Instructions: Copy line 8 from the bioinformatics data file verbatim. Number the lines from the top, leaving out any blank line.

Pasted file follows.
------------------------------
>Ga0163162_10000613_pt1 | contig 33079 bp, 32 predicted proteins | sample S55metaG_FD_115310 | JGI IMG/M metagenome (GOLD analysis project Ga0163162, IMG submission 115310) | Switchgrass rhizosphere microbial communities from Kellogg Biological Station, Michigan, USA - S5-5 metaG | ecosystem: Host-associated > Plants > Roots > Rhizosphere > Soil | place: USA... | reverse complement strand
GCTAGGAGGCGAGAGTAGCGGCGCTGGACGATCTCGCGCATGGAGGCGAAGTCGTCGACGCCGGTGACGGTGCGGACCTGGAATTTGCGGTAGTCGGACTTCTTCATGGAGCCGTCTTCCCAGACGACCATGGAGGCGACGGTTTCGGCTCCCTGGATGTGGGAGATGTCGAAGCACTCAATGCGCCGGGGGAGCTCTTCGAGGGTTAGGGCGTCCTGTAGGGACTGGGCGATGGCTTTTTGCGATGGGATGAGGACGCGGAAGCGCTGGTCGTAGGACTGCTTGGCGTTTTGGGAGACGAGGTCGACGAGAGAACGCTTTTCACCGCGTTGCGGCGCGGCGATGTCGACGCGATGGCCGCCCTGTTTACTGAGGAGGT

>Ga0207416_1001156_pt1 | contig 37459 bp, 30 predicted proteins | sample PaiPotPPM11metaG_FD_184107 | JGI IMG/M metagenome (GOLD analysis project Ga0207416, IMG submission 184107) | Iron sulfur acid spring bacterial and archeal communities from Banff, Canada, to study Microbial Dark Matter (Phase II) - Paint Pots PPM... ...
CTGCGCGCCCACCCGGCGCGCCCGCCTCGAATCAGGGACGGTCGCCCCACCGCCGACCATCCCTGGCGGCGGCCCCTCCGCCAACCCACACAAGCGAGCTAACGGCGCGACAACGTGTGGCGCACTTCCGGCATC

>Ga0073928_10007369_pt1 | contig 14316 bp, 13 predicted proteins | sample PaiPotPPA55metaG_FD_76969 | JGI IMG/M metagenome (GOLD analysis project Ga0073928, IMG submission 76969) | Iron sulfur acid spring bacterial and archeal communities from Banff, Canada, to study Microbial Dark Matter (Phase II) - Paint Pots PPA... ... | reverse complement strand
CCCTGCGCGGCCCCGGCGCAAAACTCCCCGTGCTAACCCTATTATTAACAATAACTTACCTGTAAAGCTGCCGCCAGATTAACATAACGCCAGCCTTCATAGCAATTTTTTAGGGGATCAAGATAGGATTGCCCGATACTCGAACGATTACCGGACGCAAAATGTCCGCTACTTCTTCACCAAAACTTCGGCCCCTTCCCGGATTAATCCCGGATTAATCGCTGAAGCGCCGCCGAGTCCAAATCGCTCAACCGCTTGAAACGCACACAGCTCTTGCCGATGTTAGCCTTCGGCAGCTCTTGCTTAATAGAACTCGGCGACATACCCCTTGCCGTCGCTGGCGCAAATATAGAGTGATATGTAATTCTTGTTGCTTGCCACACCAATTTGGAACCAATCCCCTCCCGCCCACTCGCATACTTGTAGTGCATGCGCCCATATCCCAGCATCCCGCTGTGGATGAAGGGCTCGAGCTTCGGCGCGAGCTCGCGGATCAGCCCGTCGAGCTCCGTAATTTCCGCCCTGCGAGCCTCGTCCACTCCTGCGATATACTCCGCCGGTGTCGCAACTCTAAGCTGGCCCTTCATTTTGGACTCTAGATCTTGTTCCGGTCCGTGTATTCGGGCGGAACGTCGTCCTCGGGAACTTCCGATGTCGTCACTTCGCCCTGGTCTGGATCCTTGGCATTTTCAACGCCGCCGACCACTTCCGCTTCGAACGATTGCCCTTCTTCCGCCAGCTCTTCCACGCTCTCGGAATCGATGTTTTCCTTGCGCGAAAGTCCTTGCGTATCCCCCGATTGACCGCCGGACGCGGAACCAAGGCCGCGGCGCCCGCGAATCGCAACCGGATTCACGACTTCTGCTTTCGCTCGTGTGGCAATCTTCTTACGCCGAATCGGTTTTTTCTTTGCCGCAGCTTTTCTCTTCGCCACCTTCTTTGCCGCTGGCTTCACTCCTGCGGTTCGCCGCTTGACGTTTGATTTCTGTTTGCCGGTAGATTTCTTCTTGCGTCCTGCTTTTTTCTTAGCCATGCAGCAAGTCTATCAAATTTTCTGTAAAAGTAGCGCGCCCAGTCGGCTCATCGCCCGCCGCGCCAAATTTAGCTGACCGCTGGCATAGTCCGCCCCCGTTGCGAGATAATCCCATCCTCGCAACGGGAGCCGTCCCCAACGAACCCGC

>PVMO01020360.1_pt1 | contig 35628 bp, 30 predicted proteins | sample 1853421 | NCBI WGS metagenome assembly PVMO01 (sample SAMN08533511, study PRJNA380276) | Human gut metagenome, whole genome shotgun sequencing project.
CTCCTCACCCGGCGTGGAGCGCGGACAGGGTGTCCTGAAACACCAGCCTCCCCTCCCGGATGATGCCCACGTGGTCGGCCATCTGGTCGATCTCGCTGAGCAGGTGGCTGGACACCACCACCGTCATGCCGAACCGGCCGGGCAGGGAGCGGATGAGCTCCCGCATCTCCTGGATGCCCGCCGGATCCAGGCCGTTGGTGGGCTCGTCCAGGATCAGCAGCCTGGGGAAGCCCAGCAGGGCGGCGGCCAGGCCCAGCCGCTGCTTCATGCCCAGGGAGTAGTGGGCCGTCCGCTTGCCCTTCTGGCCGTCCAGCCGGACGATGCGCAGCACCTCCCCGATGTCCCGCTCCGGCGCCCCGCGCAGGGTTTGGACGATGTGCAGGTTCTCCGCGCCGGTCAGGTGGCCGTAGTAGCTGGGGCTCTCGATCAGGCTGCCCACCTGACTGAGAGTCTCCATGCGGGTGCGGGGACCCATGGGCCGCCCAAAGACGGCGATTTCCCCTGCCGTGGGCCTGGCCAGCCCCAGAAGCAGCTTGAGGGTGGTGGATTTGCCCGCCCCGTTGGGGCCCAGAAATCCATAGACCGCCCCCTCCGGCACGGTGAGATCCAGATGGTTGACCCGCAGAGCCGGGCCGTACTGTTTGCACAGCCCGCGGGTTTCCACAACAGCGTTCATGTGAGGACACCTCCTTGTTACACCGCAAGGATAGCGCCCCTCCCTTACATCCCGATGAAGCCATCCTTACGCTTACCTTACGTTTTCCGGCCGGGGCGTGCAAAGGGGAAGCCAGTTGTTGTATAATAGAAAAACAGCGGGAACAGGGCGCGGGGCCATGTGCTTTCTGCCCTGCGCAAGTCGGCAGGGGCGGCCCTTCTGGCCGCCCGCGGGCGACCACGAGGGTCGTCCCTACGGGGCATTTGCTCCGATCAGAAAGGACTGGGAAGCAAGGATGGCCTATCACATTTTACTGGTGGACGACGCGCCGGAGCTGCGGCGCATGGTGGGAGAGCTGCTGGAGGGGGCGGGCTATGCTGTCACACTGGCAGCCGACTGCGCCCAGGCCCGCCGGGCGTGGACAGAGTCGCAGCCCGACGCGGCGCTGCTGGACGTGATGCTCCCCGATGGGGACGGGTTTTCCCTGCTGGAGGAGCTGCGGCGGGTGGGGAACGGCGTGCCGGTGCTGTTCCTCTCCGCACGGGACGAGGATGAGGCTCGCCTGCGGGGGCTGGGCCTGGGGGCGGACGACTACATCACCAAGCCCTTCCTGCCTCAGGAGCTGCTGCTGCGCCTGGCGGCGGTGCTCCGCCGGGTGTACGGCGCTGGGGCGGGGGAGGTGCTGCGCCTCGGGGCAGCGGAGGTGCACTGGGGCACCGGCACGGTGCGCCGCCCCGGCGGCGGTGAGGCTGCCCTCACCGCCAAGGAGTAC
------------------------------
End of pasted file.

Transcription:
CTCCTCACCCGGCGTGGAGCGCGGACAGGGTGTCCTGAAACACCAGCCTCCCCTCCCGGATGATGCCCACGTGGTCGGCCATCTGGTCGATCTCGCTGAGCAGGTGGCTGGACACCACCACCGTCATGCCGAACCGGCCGGGCAGGGAGCGGATGAGCTCCCGCATCTCCTGGATGCCCGCCGGATCCAGGCCGTTGGTGGGCTCGTCCAGGATCAGCAGCCTGGGGAAGCCCAGCAGGGCGGCGGCCAGGCCCAGCCGCTGCTTCATGCCCAGGGAGTAGTGGGCCGTCCGCTTGCCCTTCTGGCCGTCCAGCCGGACGATGCGCAGCACCTCCCCGATGTCCCGCTCCGGCGCCCCGCGCAGGGTTTGGACGATGTGCAGGTTCTCCGCGCCGGTCAGGTGGCCGTAGTAGCTGGGGCTCTCGATCAGGCTGCCCACCTGACTGAGAGTCTCCATGCGGGTGCGGGGACCCATGGGCCGCCCAAAGACGGCGATTTCCCCTGCCGTGGGCCTGGCCAGCCCCAGAAGCAGCTTGAGGGTGGTGGATTTGCCCGCCCCGTTGGGGCCCAGAAATCCATAGACCGCCCCCTCCGGCACGGTGAGATCCAGATGGTTGACCCGCAGAGCCGGGCCGTACTGTTTGCACAGCCCGCGGGTTTCCACAACAGCGTTCATGTGAGGACACCTCCTTGTTACACCGCAAGGATAGCGCCCCTCCCTTACATCCCGATGAAGCCATCCTTACGCTTACCTTACGTTTTCCGGCCGGGGCGTGCAAAGGGGAAGCCAGTTGTTGTATAATAGAAAAACAGCGGGAACAGGGCGCGGGGCCATGTGCTTTCTGCCCTGCGCAAGTCGGCAGGGGCGGCCCTTCTGGCCGCCCGCGGGCGACCACGAGGGTCGTCCCTACGGGGCATTTGCTCCGATCAGAAAGGACTGGGAAGCAAGGATGGCCTATCACATTTTACTGGTGGACGACGCGCCGGAGCTGCGGCGCATGGTGGGAGAGCTGCTGGAGGGGGCGGGCTATGCTGTCACACTGGCAGCCGACTGCGCCCAGGCCCGCCGGGCGTGGACAGAGTCGCAGCCCGACGCGGCGCTGCTGGACGTGATGCTCCCCGATGGGGACGGGTTTTCCCTGCTGGAGGAGCTGCGGCGGGTGGGGAACGGCGTGCCGGTGCTGTTCCTCTCCGCACGGGACGAGGATGAGGCTCGCCTGCGGGGGCTGGGCCTGGGGGCGGACGACTACATCACCAAGCCCTTCCTGCCTCAGGAGCTGCTGCTGCGCCTGGCGGCGGTGCTCCGCCGGGTGTACGGCGCTGGGGCGGGGGAGGTGCTGCGCCTCGGGGCAGCGGAGGTGCACTGGGGCACCGGCACGGTGCGCCGCCCCGGCGGCGGTGAGGCTGCCCTCACCGCCAAGGAGTAC